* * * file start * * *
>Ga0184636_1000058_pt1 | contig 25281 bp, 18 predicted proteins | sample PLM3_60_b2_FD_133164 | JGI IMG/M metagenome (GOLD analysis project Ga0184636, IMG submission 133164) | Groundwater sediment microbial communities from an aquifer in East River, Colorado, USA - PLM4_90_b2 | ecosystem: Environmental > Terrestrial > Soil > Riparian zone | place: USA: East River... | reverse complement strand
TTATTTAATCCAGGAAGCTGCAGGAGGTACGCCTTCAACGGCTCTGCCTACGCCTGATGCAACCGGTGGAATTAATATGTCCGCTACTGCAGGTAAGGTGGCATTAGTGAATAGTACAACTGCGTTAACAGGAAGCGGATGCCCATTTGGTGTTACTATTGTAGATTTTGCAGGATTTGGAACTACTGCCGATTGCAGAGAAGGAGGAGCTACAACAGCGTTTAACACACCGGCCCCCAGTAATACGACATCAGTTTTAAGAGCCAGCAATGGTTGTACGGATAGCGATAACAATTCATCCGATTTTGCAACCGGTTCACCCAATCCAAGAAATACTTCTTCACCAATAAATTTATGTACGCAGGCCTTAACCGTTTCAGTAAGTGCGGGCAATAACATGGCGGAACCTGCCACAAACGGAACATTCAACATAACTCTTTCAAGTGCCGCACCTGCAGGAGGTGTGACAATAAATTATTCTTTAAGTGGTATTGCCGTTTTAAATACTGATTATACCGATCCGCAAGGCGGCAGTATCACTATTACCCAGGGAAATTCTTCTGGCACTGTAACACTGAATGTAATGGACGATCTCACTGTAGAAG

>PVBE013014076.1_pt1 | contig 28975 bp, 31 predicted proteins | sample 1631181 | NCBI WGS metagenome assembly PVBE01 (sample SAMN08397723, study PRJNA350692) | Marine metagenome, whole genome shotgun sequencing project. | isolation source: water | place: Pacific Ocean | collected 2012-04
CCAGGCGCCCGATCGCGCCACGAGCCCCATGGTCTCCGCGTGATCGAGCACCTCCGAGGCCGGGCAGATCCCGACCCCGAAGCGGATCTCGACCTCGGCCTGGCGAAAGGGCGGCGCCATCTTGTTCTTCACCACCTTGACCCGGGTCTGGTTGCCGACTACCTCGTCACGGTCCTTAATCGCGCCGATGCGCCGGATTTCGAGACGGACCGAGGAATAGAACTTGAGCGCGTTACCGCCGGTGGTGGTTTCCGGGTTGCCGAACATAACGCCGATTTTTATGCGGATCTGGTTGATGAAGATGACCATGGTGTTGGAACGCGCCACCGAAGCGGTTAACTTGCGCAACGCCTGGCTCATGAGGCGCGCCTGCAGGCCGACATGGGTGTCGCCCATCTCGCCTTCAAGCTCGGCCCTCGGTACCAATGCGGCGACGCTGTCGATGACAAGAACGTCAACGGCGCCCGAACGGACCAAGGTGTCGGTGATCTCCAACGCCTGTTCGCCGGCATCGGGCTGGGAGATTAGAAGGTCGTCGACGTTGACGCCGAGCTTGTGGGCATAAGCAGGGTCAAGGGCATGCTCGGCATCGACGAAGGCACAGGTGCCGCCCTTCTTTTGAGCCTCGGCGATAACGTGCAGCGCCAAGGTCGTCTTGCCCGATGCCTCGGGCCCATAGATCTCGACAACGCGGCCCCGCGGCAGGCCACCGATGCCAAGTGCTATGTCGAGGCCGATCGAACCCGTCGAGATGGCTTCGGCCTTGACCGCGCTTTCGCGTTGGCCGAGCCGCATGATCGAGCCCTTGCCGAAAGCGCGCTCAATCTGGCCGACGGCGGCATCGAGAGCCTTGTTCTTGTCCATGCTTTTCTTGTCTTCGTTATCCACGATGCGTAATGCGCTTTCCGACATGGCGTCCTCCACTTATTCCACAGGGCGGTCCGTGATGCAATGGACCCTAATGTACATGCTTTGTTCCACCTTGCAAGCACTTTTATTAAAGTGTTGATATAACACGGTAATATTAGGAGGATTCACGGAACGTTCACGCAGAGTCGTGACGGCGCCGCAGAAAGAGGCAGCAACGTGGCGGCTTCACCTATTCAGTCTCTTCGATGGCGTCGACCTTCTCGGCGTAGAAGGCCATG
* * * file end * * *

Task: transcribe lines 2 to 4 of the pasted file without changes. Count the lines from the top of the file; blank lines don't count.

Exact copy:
TTATTTAATCCAGGAAGCTGCAGGAGGTACGCCTTCAACGGCTCTGCCTACGCCTGATGCAACCGGTGGAATTAATATGTCCGCTACTGCAGGTAAGGTGGCATTAGTGAATAGTACAACTGCGTTAACAGGAAGCGGATGCCCATTTGGTGTTACTATTGTAGATTTTGCAGGATTTGGAACTACTGCCGATTGCAGAGAAGGAGGAGCTACAACAGCGTTTAACACACCGGCCCCCAGTAATACGACATCAGTTTTAAGAGCCAGCAATGGTTGTACGGATAGCGATAACAATTCATCCGATTTTGCAACCGGTTCACCCAATCCAAGAAATACTTCTTCACCAATAAATTTATGTACGCAGGCCTTAACCGTTTCAGTAAGTGCGGGCAATAACATGGCGGAACCTGCCACAAACGGAACATTCAACATAACTCTTTCAAGTGCCGCACCTGCAGGAGGTGTGACAATAAATTATTCTTTAAGTGGTATTGCCGTTTTAAATACTGATTATACCGATCCGCAAGGCGGCAGTATCACTATTACCCAGGGAAATTCTTCTGGCACTGTAACACTGAATGTAATGGACGATCTCACTGTAGAAG

>PVBE013014076.1_pt1 | contig 28975 bp, 31 predicted proteins | sample 1631181 | NCBI WGS metagenome assembly PVBE01 (sample SAMN08397723, study PRJNA350692) | Marine metagenome, whole genome shotgun sequencing project. | isolation source: water | place: Pacific Ocean | collected 2012-04
CCAGGCGCCCGATCGCGCCACGAGCCCCATGGTCTCCGCGTGATCGAGCACCTCCGAGGCCGGGCAGATCCCGACCCCGAAGCGGATCTCGACCTCGGCCTGGCGAAAGGGCGGCGCCATCTTGTTCTTCACCACCTTGACCCGGGTCTGGTTGCCGACTACCTCGTCACGGTCCTTAATCGCGCCGATGCGCCGGATTTCGAGACGGACCGAGGAATAGAACTTGAGCGCGTTACCGCCGGTGGTGGTTTCCGGGTTGCCGAACATAACGCCGATTTTTATGCGGATCTGGTTGATGAAGATGACCATGGTGTTGGAACGCGCCACCGAAGCGGTTAACTTGCGCAACGCCTGGCTCATGAGGCGCGCCTGCAGGCCGACATGGGTGTCGCCCATCTCGCCTTCAAGCTCGGCCCTCGGTACCAATGCGGCGACGCTGTCGATGACAAGAACGTCAACGGCGCCCGAACGGACCAAGGTGTCGGTGATCTCCAACGCCTGTTCGCCGGCATCGGGCTGGGAGATTAGAAGGTCGTCGACGTTGACGCCGAGCTTGTGGGCATAAGCAGGGTCAAGGGCATGCTCGGCATCGACGAAGGCACAGGTGCCGCCCTTCTTTTGAGCCTCGGCGATAACGTGCAGCGCCAAGGTCGTCTTGCCCGATGCCTCGGGCCCATAGATCTCGACAACGCGGCCCCGCGGCAGGCCACCGATGCCAAGTGCTATGTCGAGGCCGATCGAACCCGTCGAGATGGCTTCGGCCTTGACCGCGCTTTCGCGTTGGCCGAGCCGCATGATCGAGCCCTTGCCGAAAGCGCGCTCAATCTGGCCGACGGCGGCATCGAGAGCCTTGTTCTTGTCCATGCTTTTCTTGTCTTCGTTATCCACGATGCGTAATGCGCTTTCCGACATGGCGTCCTCCACTTATTCCACAGGGCGGTCCGTGATGCAATGGACCCTAATGTACATGCTTTGTTCCACCTTGCAAGCACTTTTATTAAAGTGTTGATATAACACGGTAATATTAGGAGGATTCACGGAACGTTCACGCAGAGTCGTGACGGCGCCGCAGAAAGAGGCAGCAACGTGGCGGCTTCACCTATTCAGTCTCTTCGATGGCGTCGACCTTCTCGGCGTAGAAGGCCATG